Building a High Performance B2B Marketing Engine, Part 3: You’ve Got Leads, Now What?
June 11, 2016
Next up in our “Building a High Performance B2B Marketing Engine” series, let’s take a look under the hood at an area that you must get right to control your destiny as a marketer leader: Your lead qualification process and how that process aligns the marketing and sales teams in your organization.
Your team has worked hard and spent big bucks to generate these leads. You have to ensure that you can unleash their value.
Many of us have built teams that are testing and fueling some marketing programs to generate lead flow for a growing sales team. And, we’ve put in place a marketing automation system to capture, attribute and score these leads. That’s a good start! But, this is usually how most fledgling demand gen efforts take flight, but quickly find themselves faced with turbulent headwinds.
To really control your destiny and build out a revenue impacting B2B marketing engine, you need to control the last mile, the handoff to the sales team. You need to ensure that every quality lead makes its way to a quota carrying sales rep that will put rigor behind the final leg of opportunity qualification.
Once you’ve used your marketing automation system to methodically score your leads, and systematically trigger marketing qualified lead (MQL) routing (which should be table stakes for any marketing organization these days), the next critical piece is to have a dedicated sales development team that is focused on inbound lead qualification.
That inbound-focused sales development team’s mission is clear, simple and twofold:
1) That team is in place to ensure that every MQL gets its day in the sun and receives methodical follow-up to determine if it’s a potential opportunity that the sales team would accept into pipeline as a sales qualified opportunity (SQO). At the same time, a sales development rep’s (SDR) role is to make sure that MQLs that don’t fit the “SQO definition” (as previously agreed upon when aligning your marketing team with sales leadership) are not passed through and create a drag on outside sales team productivity.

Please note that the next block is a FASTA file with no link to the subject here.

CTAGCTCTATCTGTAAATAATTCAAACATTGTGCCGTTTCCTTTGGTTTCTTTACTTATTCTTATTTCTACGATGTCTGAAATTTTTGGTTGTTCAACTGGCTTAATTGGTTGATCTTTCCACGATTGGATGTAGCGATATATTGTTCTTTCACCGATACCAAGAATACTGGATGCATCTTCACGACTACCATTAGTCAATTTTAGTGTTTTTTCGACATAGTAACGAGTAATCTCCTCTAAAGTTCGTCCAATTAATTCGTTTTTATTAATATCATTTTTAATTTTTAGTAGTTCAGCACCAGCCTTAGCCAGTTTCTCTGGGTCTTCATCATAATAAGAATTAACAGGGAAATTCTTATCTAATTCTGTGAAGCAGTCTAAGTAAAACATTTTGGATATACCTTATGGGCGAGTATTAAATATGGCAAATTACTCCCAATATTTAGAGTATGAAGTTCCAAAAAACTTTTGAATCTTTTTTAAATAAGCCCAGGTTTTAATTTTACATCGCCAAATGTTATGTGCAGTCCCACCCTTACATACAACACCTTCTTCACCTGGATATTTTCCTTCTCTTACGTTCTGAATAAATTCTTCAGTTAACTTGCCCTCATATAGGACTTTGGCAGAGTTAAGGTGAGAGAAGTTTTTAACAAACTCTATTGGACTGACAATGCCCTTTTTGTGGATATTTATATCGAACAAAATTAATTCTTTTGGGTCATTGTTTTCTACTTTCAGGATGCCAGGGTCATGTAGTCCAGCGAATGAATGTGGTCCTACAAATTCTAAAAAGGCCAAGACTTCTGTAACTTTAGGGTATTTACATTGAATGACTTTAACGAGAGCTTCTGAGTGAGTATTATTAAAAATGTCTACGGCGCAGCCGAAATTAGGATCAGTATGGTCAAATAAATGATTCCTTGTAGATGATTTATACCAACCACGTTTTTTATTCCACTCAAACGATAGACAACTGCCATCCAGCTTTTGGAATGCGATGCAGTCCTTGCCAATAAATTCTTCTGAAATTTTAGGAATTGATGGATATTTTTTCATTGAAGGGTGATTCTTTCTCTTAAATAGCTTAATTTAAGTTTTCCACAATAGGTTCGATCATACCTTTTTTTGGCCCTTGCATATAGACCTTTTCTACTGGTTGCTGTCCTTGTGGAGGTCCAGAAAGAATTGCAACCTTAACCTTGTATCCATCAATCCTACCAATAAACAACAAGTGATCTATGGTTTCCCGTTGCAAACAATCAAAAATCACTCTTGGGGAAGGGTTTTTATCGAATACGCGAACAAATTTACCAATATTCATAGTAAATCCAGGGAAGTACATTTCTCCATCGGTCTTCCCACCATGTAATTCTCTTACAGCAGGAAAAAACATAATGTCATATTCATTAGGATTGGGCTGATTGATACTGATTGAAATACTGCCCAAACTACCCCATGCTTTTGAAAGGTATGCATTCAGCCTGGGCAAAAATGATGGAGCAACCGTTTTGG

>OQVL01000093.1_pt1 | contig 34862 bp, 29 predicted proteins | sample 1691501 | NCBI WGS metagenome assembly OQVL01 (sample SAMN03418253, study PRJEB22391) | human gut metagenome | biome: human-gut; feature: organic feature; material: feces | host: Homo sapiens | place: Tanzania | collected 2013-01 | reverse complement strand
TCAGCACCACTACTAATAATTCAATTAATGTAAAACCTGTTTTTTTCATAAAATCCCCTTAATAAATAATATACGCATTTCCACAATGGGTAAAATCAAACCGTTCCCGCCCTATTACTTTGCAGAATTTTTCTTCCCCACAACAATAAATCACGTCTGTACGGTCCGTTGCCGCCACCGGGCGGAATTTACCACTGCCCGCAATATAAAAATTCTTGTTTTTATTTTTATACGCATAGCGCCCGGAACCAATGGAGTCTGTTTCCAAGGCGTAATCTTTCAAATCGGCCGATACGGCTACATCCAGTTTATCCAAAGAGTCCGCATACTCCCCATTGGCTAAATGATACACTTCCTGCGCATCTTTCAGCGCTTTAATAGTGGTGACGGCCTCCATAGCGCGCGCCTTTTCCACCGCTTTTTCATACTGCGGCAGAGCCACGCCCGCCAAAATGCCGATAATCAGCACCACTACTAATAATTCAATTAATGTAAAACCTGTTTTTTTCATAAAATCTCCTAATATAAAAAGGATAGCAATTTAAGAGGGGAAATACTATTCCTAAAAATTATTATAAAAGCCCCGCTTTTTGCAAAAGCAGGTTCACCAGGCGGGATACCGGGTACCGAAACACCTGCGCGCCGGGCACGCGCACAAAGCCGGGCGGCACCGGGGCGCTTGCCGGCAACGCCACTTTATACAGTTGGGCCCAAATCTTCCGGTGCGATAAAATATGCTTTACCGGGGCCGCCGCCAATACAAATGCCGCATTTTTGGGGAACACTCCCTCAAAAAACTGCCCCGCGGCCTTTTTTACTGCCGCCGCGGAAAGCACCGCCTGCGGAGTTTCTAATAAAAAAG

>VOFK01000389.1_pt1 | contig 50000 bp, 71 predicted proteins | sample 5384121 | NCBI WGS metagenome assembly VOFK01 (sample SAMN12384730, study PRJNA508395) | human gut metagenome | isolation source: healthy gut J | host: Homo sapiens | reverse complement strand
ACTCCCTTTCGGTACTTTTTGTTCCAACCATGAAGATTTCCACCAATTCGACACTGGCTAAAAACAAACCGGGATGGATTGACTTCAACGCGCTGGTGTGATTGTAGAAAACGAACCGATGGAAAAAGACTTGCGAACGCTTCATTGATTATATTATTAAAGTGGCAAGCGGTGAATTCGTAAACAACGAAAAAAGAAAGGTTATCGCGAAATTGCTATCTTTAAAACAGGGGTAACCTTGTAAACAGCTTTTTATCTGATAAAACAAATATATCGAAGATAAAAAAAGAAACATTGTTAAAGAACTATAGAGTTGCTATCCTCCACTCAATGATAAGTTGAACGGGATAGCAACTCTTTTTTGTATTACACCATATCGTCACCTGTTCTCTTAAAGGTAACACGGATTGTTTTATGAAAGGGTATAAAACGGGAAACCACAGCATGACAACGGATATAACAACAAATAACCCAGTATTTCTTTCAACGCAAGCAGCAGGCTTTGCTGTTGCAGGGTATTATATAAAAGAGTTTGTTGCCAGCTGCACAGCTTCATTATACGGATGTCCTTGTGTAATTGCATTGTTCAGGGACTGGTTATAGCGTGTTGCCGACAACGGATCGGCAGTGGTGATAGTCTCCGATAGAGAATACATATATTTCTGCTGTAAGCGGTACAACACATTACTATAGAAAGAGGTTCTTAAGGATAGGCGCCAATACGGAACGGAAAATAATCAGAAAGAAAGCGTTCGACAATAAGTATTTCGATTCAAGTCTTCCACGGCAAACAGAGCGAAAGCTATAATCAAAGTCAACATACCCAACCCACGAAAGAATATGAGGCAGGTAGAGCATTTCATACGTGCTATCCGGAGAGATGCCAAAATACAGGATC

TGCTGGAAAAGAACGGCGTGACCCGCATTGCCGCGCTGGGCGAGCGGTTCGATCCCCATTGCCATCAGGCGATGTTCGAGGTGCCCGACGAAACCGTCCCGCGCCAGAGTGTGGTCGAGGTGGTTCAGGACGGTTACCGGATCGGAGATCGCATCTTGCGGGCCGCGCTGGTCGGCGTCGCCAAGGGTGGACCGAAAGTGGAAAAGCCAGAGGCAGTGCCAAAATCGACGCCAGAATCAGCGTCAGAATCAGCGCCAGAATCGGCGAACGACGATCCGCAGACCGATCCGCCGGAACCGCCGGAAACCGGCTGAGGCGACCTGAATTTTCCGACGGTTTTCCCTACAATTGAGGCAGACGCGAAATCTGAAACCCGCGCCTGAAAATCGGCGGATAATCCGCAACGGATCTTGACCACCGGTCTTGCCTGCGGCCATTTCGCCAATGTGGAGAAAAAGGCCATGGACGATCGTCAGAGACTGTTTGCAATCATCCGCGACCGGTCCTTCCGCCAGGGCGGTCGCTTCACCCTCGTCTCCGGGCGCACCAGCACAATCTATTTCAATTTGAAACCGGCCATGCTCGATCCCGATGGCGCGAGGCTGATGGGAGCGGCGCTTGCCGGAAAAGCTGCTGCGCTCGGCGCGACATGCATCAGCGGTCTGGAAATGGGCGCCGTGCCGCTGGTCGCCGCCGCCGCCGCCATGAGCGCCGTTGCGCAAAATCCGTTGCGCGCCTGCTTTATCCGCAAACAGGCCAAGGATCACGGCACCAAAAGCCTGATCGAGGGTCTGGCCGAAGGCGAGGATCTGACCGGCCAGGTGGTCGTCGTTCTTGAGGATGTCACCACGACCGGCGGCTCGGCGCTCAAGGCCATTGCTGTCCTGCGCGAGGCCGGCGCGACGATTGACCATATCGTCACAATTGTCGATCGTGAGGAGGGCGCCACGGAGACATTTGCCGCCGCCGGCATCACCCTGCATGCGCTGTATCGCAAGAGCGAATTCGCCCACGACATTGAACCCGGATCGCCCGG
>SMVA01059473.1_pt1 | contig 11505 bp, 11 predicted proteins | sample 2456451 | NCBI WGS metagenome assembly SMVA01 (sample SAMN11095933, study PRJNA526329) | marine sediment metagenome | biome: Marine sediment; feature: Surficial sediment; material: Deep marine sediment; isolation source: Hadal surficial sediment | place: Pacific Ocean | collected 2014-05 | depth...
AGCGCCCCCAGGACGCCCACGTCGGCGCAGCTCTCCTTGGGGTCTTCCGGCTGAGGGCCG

By the way, in the event that there is not yet sales-marketing alignment around what a good SQO looks like, your fledgling demand gen effort should brace for an emergency landing to get that done. Otherwise, marketing will be locked in a constant struggle defending the quality of leads passed to sales, and debating whether the sales team is owning up to its service level agreement (SLA) it’s expected to apply to every qualified opportunity it has accepted into pipeline.
2) The SDRs should provide continuous feedback to your demand generation team on lead quality to fine-tune programs, content, and lead scoring approach. Essentially, this approach forms a closed feedback loop to give you visibility into how well your programs are working, and allow the marketing team to adjust course on the fly to drive the metrics that matter.
As a marketing leader, it’s hard to aim high and sign up for being evaluated on bottom funnel metrics such as bookings or revenue contribution if you’re not in position to control that last mile and ensure that every deserving lead finds a home. The only way to really control your destiny is to have SDRs that are 100 percent focused on catching and qualifying the MQLs that the marketing team throws their way.
This does beg the question, “Does the sales development team need to live in the marketing organization?” Folding the SDR team into marketing certainly has its benefits (better integration with the demand gen team and outbound campaigns, easier to close the feedback loop), but whether the team reports into the head of marketing or sales, as long as that SDR team 100 percent focused on MQL qualification, your demand gen effort will find wind at its back.
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